> have not been implemented.

> 3) Explanations why we need a "test bed" at all, one that will be
> highly profitable to Verisign and SnapNames alone, at the expense of
> both consumers and competing registrars, given that the current system
> seems to be working just fine (competitive business models offered; no
> major complaints from any consumers seen on ICANN message boards,
> except complaining about Verisign not releasing all on-hold names as
> they're required to do).

> 4) The "discussion period" of 3 weeks for such a period should be
> extended to at least 6 to 9 months, to give the opportunity for
> registrars to get input from their clients, for ICANN to get input from
> registrars and registrants, and for Verisign to have time to implement
> the technical fixes that they've refused to do. Verisign's refusal to
> implement fixes such as "rate-limiting" technology and extended
> response codes (and others already proposed by numerous other parties)
> can only be explained by a desire to perpetuate the mythology of having
> "unsolvable problems", so they can try to push through a cash grab ($60
> million/yr by their estimates) and assert dominance over registrars and
> registrants alike. Pushing through a major change as a "done deal" is
> not the behaviour a monopolist should be allowed to get away with. 
> Sincerely,

> George Kirikos
> http://www.kirikos.com/

> P.S. Feel free to forward this email to any other appropriate
> discussion forums.

> --- Joseph McDonald <joe@vpop.net> wrote:
>> >>Okay, well, how should they solve it, then? If you have an idea,
>> I'd love
>> >>to hear it (and I'm not being sarcastic). I honestly don't think
>> it's 
>> >>solvable -- there is a virtually infinite demand for some names,
>> and the 
>> >>registry/registrars/resellers can't supply virtually infinite
>> connection 
>> >>resources.
>> HW> Simple. Every registrar has access to the batch-pool.  The
>> registry
>> HW> complains of tens of millions of worthless "checks" during drop
>> times.  An
>> HW> additional response code signifying a name has been registered IN
>> HW> 24 HOURS would stop the registrars from continuing to pursue that
>> name.
>> YES!  I believe Tucows proposed a very similar idea to Verisign:
>> Right now, if you do a "check" command on a domain, and you are not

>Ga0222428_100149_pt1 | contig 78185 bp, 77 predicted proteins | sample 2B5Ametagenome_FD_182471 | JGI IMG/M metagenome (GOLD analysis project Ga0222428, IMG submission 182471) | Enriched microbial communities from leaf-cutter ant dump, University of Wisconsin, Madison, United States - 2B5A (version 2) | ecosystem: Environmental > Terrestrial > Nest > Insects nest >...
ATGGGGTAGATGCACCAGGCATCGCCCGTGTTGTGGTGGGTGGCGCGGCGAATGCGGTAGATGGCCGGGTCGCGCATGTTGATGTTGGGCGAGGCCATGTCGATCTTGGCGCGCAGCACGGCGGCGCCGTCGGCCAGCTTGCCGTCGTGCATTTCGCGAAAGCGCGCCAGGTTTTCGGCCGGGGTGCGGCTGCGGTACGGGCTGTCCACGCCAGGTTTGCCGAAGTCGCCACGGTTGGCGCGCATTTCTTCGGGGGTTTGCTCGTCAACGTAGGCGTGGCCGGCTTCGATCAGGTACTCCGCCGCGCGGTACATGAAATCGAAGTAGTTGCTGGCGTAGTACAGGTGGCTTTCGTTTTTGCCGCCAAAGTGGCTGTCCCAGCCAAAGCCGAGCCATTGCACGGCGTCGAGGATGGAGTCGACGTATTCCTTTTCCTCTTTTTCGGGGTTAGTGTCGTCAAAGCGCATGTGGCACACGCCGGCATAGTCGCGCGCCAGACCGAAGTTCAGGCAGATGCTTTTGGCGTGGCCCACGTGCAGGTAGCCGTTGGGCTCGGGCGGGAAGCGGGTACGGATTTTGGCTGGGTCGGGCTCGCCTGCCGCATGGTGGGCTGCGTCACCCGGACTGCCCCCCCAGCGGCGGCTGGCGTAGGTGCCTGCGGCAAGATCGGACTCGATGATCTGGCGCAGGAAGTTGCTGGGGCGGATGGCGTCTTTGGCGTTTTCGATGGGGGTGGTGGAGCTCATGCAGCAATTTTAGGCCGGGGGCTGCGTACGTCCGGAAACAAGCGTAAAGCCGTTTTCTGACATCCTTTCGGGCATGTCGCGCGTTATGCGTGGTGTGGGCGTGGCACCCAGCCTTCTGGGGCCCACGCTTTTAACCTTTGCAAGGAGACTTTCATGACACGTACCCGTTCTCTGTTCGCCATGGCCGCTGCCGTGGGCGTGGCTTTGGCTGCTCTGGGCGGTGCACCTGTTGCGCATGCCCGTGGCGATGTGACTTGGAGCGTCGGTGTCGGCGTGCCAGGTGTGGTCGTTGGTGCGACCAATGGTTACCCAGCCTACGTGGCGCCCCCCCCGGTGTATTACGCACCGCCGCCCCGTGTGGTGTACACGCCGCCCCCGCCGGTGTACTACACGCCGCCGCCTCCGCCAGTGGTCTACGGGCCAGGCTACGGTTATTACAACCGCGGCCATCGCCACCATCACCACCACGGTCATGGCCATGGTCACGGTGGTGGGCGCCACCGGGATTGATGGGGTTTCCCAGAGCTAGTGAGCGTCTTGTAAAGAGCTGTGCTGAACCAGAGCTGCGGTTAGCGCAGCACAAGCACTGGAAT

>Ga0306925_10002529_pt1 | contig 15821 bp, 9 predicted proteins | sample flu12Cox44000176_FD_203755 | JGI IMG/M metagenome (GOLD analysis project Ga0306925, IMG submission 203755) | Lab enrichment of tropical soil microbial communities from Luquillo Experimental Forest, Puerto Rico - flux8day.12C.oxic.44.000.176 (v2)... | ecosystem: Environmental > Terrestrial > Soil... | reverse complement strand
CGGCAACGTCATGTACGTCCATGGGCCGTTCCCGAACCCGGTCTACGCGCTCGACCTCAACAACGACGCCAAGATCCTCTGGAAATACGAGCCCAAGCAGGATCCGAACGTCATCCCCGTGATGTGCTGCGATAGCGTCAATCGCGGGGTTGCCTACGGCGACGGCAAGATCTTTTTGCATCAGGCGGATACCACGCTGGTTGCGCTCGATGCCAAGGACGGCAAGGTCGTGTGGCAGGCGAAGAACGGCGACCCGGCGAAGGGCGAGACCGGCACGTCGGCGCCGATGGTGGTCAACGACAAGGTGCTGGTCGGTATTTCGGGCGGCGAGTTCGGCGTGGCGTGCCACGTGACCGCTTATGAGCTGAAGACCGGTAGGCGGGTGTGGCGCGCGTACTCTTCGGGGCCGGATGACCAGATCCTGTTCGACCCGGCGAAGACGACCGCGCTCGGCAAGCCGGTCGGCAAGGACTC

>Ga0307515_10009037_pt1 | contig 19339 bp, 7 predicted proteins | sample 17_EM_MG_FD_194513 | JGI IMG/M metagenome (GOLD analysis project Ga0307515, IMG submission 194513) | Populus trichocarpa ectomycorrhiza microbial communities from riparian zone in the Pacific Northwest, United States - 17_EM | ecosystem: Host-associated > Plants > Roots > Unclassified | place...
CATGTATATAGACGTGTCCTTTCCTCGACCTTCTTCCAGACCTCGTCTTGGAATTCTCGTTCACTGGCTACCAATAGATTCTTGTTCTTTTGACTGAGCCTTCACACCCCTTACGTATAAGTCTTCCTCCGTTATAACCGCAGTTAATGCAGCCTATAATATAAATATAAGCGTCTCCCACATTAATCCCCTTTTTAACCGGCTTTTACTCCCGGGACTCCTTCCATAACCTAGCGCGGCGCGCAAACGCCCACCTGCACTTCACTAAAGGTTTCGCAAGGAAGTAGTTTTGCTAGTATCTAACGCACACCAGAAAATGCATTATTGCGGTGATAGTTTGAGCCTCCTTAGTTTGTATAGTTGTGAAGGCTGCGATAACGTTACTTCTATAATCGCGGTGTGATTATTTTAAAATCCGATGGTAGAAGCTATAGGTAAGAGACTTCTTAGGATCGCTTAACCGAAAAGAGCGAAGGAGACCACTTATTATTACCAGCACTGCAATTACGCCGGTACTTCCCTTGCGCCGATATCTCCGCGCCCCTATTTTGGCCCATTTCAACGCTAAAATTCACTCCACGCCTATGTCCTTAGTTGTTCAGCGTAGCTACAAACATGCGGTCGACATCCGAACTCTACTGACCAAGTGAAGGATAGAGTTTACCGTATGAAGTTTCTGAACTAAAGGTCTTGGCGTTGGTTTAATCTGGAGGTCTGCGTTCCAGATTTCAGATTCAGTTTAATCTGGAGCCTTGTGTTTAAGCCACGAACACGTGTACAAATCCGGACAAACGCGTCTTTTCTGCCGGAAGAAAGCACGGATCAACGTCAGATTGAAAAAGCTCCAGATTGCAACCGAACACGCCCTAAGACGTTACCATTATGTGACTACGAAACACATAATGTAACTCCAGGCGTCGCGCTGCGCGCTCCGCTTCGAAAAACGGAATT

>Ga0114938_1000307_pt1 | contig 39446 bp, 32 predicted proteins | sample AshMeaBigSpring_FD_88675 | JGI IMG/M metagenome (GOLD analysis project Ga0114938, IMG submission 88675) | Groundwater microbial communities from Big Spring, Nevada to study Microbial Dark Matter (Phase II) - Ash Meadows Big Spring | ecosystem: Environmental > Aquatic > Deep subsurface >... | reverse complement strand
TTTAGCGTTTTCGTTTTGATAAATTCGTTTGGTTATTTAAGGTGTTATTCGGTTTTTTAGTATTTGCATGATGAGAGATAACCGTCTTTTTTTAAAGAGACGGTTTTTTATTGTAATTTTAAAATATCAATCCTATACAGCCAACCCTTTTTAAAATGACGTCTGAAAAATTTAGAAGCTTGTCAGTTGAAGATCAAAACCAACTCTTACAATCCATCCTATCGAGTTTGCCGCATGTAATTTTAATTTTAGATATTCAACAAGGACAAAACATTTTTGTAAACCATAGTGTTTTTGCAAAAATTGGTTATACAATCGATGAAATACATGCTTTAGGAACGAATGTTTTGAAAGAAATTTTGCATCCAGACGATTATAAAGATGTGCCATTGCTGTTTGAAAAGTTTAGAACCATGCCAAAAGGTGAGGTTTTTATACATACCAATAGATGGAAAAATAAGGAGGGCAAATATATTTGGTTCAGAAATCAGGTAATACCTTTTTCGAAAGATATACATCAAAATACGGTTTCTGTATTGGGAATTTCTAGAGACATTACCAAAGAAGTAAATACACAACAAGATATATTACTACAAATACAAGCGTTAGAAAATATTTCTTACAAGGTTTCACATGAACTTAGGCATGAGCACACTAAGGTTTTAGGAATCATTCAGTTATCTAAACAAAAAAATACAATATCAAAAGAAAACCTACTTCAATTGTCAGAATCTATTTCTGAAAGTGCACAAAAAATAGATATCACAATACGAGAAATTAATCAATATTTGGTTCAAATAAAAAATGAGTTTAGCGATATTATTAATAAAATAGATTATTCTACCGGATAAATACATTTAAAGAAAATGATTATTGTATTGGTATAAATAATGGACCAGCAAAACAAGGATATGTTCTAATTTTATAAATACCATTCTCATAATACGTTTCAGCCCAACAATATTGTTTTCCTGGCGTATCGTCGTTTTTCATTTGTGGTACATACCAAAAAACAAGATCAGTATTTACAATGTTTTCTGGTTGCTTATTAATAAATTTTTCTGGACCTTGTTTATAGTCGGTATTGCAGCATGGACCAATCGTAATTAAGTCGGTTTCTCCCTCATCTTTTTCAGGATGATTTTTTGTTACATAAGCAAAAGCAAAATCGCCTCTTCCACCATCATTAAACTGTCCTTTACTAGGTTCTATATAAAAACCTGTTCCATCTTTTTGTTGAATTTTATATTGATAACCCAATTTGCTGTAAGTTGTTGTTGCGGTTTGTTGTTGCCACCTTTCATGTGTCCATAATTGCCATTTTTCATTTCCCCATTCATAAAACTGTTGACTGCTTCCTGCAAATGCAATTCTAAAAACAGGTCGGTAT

>> the registrar for that domain, you receive an error message,
>> otherwise
>> you get the expiration date.  The proposal was to have the check
>> command return the expiration date regardless of who was the
>> registrar.  This would eliminate *huge* number of check/add commands
>> and
>> largely solve the problem, just as your IN_THE_LAST_24_HOURS flag
>> would.  Either one is fine by me.
>> There was another proposal which would also take a huge load off of
>> the registry: The top registrars do millions of check commands
>> against
>> the registry on a daily basis to support normal operations. On
>> average
>> there are less than 50K adds and 50K drops performed at the registry
>> each day. Let's say the top 4 registrars each do 2.5 million checks a
>> day (my guess is that this is a conservative number) for a total of
>> 10
>> million checks a day. The idea is that the registry can push those
>> 100K changes out to the registrars, thus saving 9.6 *million*
>> transactions a day, which is more than 100 per second, and when you
>> figure in the peaks, you may be talking 200 per second during busy
>> times.
>> I also think that the registry should publish a list of names to be
>> dropped and when they will be dropped to all the registrars.  This
>> would eliminate check/add commands on names that people think are
>> going to drop, but really aren't going to drop.
>> Implementing those 3 proposals (the first one could probably be
>> implemented in an hour) would probably bring the load on the registry
>> down to record lows.
>> regards,
>> -joe